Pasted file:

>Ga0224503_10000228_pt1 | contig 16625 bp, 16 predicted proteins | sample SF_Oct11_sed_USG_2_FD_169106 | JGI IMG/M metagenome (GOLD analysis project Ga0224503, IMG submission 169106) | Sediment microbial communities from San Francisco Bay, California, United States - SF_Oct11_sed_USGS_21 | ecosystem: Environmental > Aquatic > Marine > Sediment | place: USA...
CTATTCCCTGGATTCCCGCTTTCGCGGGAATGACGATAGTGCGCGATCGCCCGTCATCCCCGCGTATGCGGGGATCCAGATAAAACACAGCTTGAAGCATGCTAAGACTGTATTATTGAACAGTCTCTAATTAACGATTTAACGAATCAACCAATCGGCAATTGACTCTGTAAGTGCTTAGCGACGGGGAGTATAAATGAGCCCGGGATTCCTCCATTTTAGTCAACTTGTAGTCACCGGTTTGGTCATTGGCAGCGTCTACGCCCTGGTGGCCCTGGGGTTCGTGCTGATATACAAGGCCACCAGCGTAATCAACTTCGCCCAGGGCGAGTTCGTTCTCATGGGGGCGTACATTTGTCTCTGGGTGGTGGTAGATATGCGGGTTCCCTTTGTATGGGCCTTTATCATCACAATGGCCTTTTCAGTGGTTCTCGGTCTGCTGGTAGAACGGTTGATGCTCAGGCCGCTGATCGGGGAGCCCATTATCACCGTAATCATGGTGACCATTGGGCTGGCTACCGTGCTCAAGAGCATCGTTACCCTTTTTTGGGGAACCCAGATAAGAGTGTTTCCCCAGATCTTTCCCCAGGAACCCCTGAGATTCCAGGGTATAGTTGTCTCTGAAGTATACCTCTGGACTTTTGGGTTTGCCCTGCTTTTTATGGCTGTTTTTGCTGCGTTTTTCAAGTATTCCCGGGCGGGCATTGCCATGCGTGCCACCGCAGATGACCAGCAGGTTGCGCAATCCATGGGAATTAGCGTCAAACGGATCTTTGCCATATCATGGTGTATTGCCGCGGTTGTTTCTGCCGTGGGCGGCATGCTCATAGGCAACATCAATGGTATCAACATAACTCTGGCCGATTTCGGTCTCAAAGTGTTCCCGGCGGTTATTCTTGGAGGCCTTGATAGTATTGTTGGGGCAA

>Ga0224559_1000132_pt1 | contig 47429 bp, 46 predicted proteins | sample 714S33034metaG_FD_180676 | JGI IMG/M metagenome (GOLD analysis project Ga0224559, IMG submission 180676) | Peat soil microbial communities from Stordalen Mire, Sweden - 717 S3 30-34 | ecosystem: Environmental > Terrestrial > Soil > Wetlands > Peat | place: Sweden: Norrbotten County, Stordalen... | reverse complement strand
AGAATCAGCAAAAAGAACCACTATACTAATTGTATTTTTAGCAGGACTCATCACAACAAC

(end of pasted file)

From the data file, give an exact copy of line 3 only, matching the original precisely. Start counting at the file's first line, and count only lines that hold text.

>Ga0224559_1000132_pt1 | contig 47429 bp, 46 predicted proteins | sample 714S33034metaG_FD_180676 | JGI IMG/M metagenome (GOLD analysis project Ga0224559, IMG submission 180676) | Peat soil microbial communities from Stordalen Mire, Sweden - 717 S3 30-34 | ecosystem: Environmental > Terrestrial > Soil > Wetlands > Peat | place: Sweden: Norrbotten County, Stordalen... | reverse complement strand